China has accused Japan of attempting to "confuse" the situation in the South China Sea, amid announcements from Japan that it would be stepping up patrols in the disputed waters alongside the United States.

During a visit to Washington on 15 September, Japan's Defence Minister Tomomi Inada confirmed that they would also help build the capacity of coastal states in the South China Sea. However, China has continued to denounce interference in the South China Sea dispute by the United States and Japan, insisting that the waters belong to them and that the issue should be resolved through talks between the countries directly involved.

Chinese Foreign Ministry spokesperson Lu Kang said on 19 September: "Let's have a look at the results of Japan's throwing things into disorder over this same time period... trying to confuse the South China Sea situation under the pretence of [acting for] the international community."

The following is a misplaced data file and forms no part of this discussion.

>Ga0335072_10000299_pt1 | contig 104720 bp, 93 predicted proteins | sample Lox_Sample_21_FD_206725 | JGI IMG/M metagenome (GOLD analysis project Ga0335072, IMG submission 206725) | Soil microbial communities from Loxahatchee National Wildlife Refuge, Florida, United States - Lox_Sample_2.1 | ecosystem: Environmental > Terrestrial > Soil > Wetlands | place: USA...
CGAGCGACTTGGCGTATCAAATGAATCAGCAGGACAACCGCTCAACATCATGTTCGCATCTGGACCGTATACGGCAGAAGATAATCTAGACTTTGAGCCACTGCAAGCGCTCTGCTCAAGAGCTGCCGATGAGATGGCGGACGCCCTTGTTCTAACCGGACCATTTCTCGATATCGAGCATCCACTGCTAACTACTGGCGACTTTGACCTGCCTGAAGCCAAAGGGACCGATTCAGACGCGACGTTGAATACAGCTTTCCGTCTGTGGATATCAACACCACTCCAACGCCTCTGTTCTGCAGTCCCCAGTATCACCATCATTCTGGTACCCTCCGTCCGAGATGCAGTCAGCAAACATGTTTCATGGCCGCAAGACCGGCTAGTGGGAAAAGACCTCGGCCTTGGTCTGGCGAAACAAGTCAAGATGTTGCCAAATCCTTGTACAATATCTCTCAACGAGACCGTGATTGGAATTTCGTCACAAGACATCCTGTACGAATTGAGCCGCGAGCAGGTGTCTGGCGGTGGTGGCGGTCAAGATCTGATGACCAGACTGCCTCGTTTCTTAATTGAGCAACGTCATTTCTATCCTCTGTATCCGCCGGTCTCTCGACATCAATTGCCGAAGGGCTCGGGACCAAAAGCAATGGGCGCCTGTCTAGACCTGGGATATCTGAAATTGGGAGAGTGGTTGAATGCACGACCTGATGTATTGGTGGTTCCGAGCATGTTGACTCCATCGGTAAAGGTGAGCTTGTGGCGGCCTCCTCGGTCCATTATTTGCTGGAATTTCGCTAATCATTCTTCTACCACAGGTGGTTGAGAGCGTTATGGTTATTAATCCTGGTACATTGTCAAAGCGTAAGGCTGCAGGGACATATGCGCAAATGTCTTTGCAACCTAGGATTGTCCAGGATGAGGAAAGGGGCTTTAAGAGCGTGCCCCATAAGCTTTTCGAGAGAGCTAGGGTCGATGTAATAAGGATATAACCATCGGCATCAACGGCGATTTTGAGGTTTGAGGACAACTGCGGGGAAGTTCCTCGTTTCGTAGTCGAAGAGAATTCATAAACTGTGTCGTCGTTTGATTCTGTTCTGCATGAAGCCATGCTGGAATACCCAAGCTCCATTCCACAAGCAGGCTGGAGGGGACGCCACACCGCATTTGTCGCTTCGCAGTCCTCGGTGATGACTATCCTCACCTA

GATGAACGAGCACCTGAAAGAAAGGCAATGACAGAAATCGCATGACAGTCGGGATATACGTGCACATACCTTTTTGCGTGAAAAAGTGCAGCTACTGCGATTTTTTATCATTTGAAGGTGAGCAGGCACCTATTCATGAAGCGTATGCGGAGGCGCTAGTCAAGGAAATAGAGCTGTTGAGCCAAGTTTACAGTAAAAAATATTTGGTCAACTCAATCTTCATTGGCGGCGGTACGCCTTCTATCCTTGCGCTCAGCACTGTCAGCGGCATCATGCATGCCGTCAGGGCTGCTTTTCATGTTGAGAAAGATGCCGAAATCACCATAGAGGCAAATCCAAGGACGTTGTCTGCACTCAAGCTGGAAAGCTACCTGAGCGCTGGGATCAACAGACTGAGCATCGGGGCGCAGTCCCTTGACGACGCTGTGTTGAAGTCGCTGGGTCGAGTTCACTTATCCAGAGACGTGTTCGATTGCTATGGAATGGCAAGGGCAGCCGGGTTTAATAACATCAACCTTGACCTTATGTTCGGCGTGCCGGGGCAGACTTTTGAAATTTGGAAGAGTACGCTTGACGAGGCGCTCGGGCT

China claims most of the energy-rich waters, which also host roughly $5tn in ship-borne trade annually. Brunei, Malaysia, the Philippines and Vietnam have also claimed parts of the South China Sea.

"Japan's actions have simply pushed other countries away from it, and it has failed to compel other nations to see its point of view," Kang added. "China is resolute in its determination to protect its sovereignty and maritime interests."

Tensions have been rising in the region following The Hague's ruling against China in July, which noted that they have "no legal basis" to claim resources in the South China Sea. China has refused to recognise the ruling and has been increasing military activity in the region, alongside issuing a warning to their military, police and public to prepare for a "people's war at sea".

South China Sea
Japan to step up its military presence in the South China Sea in support of the US for a series of “training” patrols David Flewellyn/U.S. Navy/Handout via Reuters

Despite this, Japan's Inada met with her US counterpart Defence Secretary Ashton Carter and agreed that the ruling by The Hague over the territorial dispute is final. China and the US agreed to uphold freedom of navigation in the waters and emphasised the importance of maritime operations, angering China.